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Update 32 – IAEA Director General Statement on Situation in Ukraine

Vienna, Austria, posted at 18:43

Ukraine informed the International Atomic Energy Agency (IAEA) today that there had been no rotation of technical staff at the Chornobyl Nuclear Power Plant (NPP) since 21 March and it did not know when it might next take place, Director General Rafael Mariano Grossi said.

Ukraine’s regulatory authority told the IAEA yesterday that Russian shelling of checkpoints in the nearby city of Slavutych, where many Chornobyl NPP staff live, prevented them from travelling to and from the plant. The current staff shift arrived at the NPP on 20-21 March to replace personnel who had been there since Russian forces took control of the site on 24 February. Slavutych is located outside the Exclusion Zone that was established around the NPP after the 1986 accident.

Director General Grossi has in recent weeks expressed deep concern about the difficult situation facing staff operating Ukrainian nuclear facilities where the Russian military is present. He has stressed that their ability to carry out their important tasks without undue pressure is one of the seven indispensable pillars for nuclear safety that he outlined earlier this month.

Separately today, after being contacted by the IAEA, the State Agency for the Management of the Exclusion Zone provided additional detailed technical information about the Central Analytical Laboratory in Chornobyl town, which it earlier this week said had been “looted by marauders”.

It told the IAEA that it could not confirm the safety and security of the laboratory’s calibration sources nor the condition of environmental samples stored there. It also had no information about the status of the server for the Exclusion Zone’s radiation monitoring system, also located in the laboratory. Based on the additional information provided, the IAEA continues to assess that the incident does not pose a significant radiological risk.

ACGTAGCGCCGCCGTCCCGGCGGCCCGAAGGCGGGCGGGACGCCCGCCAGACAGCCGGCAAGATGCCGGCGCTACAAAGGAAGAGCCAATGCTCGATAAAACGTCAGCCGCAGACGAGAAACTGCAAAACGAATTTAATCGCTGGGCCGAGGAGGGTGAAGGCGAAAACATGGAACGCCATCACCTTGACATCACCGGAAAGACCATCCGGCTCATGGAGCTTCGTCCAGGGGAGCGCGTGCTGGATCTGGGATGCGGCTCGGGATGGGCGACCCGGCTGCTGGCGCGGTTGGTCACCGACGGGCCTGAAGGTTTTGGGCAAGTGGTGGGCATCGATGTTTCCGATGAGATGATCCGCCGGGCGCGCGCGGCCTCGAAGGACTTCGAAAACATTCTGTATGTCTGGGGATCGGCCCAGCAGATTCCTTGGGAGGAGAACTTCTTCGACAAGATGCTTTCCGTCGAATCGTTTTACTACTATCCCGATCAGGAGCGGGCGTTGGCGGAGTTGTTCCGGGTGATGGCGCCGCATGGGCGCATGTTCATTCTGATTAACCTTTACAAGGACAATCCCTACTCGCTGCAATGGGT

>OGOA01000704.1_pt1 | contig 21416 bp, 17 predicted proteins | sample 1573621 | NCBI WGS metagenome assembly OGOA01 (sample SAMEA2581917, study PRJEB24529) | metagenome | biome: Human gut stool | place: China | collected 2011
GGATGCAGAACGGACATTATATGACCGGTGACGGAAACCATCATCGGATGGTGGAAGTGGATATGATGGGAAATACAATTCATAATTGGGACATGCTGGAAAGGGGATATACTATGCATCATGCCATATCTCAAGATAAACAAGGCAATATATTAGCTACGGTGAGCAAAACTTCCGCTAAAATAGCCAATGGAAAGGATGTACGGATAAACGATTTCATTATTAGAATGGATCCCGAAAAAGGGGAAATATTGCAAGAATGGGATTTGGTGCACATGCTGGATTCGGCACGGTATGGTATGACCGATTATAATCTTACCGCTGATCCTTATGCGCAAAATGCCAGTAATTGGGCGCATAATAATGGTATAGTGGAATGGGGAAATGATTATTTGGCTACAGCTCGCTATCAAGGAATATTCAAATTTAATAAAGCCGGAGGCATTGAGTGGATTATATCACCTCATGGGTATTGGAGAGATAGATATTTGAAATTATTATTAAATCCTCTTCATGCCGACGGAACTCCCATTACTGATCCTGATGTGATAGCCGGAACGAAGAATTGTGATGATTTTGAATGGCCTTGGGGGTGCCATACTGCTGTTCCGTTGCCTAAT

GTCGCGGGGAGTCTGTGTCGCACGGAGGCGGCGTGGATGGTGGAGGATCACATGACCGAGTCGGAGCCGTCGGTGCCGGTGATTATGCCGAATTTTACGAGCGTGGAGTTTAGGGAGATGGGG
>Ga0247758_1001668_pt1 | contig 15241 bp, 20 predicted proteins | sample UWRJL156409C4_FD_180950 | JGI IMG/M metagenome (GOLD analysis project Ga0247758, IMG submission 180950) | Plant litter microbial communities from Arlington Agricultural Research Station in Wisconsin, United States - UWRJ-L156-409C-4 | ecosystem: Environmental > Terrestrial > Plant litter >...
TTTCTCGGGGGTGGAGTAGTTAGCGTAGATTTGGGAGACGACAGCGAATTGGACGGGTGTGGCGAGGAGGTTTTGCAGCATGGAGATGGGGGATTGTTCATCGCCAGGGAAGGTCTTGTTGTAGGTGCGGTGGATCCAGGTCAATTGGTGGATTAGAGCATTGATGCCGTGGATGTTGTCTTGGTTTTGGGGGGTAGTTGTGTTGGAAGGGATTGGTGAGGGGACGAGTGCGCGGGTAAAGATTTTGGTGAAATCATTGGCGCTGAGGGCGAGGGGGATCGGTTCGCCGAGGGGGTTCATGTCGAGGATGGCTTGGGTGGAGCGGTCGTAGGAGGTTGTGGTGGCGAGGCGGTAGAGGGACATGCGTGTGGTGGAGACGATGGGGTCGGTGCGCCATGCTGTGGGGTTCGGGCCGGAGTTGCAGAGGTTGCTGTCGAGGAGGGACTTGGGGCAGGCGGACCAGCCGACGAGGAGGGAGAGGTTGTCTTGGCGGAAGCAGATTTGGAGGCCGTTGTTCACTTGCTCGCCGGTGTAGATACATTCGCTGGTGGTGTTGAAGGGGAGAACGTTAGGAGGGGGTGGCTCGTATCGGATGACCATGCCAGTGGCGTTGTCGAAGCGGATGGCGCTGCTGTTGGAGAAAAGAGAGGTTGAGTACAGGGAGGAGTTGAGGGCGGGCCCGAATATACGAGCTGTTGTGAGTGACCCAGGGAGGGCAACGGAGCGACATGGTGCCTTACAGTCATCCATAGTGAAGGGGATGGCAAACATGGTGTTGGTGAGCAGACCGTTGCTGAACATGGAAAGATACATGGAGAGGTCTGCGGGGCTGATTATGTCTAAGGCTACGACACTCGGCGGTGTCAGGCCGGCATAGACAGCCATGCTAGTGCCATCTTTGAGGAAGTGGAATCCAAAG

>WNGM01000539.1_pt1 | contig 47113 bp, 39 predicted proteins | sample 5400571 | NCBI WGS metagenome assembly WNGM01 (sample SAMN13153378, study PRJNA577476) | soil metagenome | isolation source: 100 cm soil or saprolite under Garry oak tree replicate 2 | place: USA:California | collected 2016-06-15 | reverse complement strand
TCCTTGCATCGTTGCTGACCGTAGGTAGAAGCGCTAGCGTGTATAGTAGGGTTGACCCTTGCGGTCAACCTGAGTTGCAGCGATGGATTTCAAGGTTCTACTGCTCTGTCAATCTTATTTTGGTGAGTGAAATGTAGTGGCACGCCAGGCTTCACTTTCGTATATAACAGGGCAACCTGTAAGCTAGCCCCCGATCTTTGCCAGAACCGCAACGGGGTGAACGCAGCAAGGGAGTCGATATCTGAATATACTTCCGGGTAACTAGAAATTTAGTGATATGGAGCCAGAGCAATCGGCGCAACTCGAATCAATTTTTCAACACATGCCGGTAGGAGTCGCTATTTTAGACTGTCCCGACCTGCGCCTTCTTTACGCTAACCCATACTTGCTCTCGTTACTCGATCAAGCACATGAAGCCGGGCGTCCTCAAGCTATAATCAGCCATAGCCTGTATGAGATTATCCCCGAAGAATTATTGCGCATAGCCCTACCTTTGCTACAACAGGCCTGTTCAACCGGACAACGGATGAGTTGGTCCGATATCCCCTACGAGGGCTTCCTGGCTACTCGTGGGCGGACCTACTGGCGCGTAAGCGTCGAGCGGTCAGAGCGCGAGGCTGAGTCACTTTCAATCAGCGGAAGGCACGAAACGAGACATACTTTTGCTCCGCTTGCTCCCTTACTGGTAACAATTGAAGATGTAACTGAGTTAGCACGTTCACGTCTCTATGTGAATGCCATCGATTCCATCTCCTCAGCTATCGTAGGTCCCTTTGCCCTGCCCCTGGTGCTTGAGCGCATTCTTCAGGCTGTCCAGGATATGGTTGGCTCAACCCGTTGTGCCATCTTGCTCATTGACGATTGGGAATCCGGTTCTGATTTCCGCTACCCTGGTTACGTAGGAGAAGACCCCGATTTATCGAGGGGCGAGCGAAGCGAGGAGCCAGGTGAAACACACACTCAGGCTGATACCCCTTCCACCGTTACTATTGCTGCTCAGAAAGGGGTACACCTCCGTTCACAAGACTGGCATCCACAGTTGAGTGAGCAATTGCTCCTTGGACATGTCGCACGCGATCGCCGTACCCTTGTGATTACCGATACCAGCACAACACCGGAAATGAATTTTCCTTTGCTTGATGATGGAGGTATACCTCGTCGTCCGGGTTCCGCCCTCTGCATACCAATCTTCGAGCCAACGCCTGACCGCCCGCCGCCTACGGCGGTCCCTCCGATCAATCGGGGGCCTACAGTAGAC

The regulator did not provide any new information about wildfires in the vicinity of the Chornobyl NPP site, where various radioactive waste management facilities are located.

In the north-eastern city of Kharkiv, the regulator confirmed reports of an unexploded rocket of the multiple launch rocket system 9K58 Smerch “detected in the immediate vicinity" of a nuclear research facility that has previously been damaged by shelling. The regulator said “constant shelling” of the area meant that no measures had yet been taken to dispose of the rocket. The IAEA will continue to monitor the situation.  The facility is used for research and development and radioisotope production for medical and industrial applications. Its nuclear material is subcritical and the radioactive inventory is low.

Out of the country’s 15 operational reactors at four sites, the regulator said eight were continuing to operate, including two at the Zaporizhzhya NPP, three at Rivne, one at Khmelnytskyy, and two at South Ukraine. The other reactors are in shut down for regular maintenance, it added.

In relation to safeguards, the Agency said that the situation remained unchanged from that reported previously. The Agency was still not receiving remote data transmission from its monitoring systems installed at the Chornobyl NPP, but such data was being transferred to IAEA headquarters from the other NPPs in Ukraine.

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